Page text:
Back to Work? Here's How to Help Your Dog Cope
Millions of people returning to the workplace means millions of dogs left home alone. "This is something that's a big deal for a dog..."

COVID-19 Delta Variant FAQs for Government Leaders
Answers for state and local officials, including should residents keep wearing a mask if they are vaccinated to why are vaccinated people still contracting the virus.

Four Ways That Volunteering Can Be Good for You
Volunteering, especially when it's done on a regular basis, can help you make new acquaintances.



Coronavirus in the News
While you can find our usual assortment of news headlines from the past several weeks below, here are stories specific to the coronavirus that are noteworthy.

Infrastructure

Public Finance Public Service Social Equity

 



(Otherwise) in the News

Today's headlines contain plenty of news coverage of some of our nation's most pressing public administration challenges. ASPA has curated some of the most important stories from recent weeks. If you have not seen these yet, make sure you read them now!

Infrastructure

Public Finance Public Service Social Equity

 




Members in the News

ASPA members are in the news in a variety of ways. If you have been featured, please send a link to the article to us and we will be happy to include it in a future newsletter.

Shrinking the Tax Gap Requires a Renewed IRS Workforce
By Ron Sanders and Charles Rossotti

The Pandemic Triggered Culture Change, Now HR Practices Have to Follow
By Howard Risher



Welcome New ASPA Members!
Click here to view the most recent new ASPA members!





Around Public Administration

Here are the most recent updates from across the profession. Did we miss you? Send us your news and we'll include it in the next round!

Upcoming Events:

Calls for proposals and other updates:
  • South Florida Chapter Releases New Podcast
    The latest episode of ASPA's South Florida Chapter podcast, "Public Administration Works!" has been released. The most recent podcast features Kelvin Baker, Assistant City Manager, City of Miramar, Florida, who speaks to his professional and personal journeys. Hosted by Chapter members Tom Hotz and Ben Paley, and Chapter Board Member Bill Solomon, you’ll want to listen to this discussion. Click here to listen.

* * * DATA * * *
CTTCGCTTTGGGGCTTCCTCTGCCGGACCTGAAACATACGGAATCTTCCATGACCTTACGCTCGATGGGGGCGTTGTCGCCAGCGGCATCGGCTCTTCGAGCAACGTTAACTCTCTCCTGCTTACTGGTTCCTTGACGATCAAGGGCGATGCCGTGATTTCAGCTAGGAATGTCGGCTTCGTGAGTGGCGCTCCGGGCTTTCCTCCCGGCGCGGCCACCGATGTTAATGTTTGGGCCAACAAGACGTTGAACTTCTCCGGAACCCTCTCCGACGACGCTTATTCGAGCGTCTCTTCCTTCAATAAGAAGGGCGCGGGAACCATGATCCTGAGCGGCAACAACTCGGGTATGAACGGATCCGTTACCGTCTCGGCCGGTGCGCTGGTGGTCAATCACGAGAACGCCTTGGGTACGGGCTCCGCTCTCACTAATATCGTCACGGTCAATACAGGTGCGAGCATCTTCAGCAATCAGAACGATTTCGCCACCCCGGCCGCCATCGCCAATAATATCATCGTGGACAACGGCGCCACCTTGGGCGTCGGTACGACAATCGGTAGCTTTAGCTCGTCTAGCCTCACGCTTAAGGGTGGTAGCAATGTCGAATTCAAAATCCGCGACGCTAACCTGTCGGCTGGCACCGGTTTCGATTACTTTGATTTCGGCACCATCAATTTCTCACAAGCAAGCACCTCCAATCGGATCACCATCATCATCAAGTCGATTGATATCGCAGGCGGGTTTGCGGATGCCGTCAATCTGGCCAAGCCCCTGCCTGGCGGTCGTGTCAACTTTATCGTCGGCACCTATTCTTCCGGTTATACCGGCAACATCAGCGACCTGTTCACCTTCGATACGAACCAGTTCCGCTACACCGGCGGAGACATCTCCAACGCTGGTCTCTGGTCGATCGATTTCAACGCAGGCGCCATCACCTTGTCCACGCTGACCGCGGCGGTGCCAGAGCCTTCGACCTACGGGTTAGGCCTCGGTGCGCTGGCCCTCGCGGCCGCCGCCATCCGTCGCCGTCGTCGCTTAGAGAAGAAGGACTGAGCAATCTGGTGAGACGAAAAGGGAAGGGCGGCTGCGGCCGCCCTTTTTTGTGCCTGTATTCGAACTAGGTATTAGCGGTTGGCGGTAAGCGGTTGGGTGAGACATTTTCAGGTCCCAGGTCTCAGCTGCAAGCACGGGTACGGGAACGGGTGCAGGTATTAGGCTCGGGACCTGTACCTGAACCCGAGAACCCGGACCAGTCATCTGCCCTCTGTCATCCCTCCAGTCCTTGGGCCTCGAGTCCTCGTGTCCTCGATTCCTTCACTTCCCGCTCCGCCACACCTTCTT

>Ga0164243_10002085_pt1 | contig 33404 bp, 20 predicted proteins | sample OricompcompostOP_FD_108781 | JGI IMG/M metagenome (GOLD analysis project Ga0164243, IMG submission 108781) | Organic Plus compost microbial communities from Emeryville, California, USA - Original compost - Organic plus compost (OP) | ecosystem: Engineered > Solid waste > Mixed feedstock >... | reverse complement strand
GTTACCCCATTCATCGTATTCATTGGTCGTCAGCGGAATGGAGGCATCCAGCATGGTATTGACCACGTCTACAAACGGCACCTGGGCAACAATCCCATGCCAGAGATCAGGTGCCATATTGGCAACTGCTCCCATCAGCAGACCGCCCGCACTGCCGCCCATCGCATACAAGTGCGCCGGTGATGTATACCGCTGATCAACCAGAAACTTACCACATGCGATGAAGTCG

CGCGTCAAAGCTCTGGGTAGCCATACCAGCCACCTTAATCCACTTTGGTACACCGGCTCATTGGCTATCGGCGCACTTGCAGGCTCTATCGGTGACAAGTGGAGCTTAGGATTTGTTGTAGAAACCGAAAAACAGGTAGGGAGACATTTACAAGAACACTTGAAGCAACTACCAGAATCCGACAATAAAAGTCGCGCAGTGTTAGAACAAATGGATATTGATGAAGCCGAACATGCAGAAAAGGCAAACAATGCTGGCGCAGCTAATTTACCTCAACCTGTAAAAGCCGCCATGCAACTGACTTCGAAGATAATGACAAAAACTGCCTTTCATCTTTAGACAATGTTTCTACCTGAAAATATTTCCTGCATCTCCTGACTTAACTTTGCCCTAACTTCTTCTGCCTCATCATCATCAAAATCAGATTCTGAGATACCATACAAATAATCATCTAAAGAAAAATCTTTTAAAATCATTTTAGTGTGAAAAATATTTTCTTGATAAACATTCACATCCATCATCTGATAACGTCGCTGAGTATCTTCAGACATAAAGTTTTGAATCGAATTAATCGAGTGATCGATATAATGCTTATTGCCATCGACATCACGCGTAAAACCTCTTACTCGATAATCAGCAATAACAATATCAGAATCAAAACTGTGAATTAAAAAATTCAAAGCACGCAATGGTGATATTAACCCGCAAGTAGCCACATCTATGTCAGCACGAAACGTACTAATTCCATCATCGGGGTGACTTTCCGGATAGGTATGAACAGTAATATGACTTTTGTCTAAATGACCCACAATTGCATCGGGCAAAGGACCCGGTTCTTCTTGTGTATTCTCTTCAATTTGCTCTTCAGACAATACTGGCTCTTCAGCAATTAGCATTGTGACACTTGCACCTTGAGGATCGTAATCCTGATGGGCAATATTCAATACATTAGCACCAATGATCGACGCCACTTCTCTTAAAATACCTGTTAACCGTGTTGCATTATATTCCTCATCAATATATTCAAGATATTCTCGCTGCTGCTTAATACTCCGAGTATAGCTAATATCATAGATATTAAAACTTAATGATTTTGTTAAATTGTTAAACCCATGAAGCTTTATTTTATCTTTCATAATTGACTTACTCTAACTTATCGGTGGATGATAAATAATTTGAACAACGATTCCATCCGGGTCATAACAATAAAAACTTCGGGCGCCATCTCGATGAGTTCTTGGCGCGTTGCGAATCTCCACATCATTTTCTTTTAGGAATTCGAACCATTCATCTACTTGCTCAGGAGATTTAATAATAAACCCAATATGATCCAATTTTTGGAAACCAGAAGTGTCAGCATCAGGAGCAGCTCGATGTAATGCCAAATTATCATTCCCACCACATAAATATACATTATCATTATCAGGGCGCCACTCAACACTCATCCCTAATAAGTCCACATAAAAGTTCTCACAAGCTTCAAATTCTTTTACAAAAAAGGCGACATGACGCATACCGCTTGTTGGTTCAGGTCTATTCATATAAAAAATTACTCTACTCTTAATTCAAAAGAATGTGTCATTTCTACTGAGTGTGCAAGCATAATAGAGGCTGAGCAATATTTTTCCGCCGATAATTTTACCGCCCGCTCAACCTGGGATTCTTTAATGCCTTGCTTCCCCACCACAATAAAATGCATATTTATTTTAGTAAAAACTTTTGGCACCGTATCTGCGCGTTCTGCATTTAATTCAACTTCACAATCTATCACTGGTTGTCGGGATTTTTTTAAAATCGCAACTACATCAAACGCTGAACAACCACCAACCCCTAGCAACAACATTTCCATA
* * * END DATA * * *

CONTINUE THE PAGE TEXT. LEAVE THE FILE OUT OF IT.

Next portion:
• Call for Proposals: NECoPA 2021
    As the nation’s diversity of identities and perspectives continues to increase, public administrators face the continued challenge of including new voices in governing while responding effectively to new public needs and interests. Governments find themselves confronted with growing demands to address historic inequities in policing, education, criminal justice, health care access and exposure to environmental decline. The best solutions to these vexing and complex challenges will require public administrators to not only add diversity to their organizations, but also ensure new voices can be heard, included and adhered to in their decisionmaking processes. As we combat and recover from a global pandemic that fell disproportionately on some communities and exacerbated existing inequalities in our society, including more diverse voices in government will be critical in effectively addressing post-pandemic challenges. How can public administrators ensure the diversity they bring in is reflected in their organizational priorities? How can the field of public administration help identify the practices and strategies best suited for more inclusive decisionmaking? What does a more inclusive public organization look like? Can public organizations increase the number of voices that guide their programs without losing focus or efficiency? When diverse stakeholders disagree on priorities and directions, how should public administrators respond? We solicit panels, papers and posters from work that answers these questions and others related to our central theme, “Responsive Public Service Needs Inclusiveness in a Diverse America.” All proposals are due by August 27, 2021. Click here for more information.

 


PA TIMES Online

Here's a selection of current pieces on PA TIMES Online, covering a range of issues within the profession. We accept individual articles on a rolling basis; if you have a piece you think would fit our publication, submit it to patimes@aspanet.org for consideration. (Please review our submission guidelines in advance!)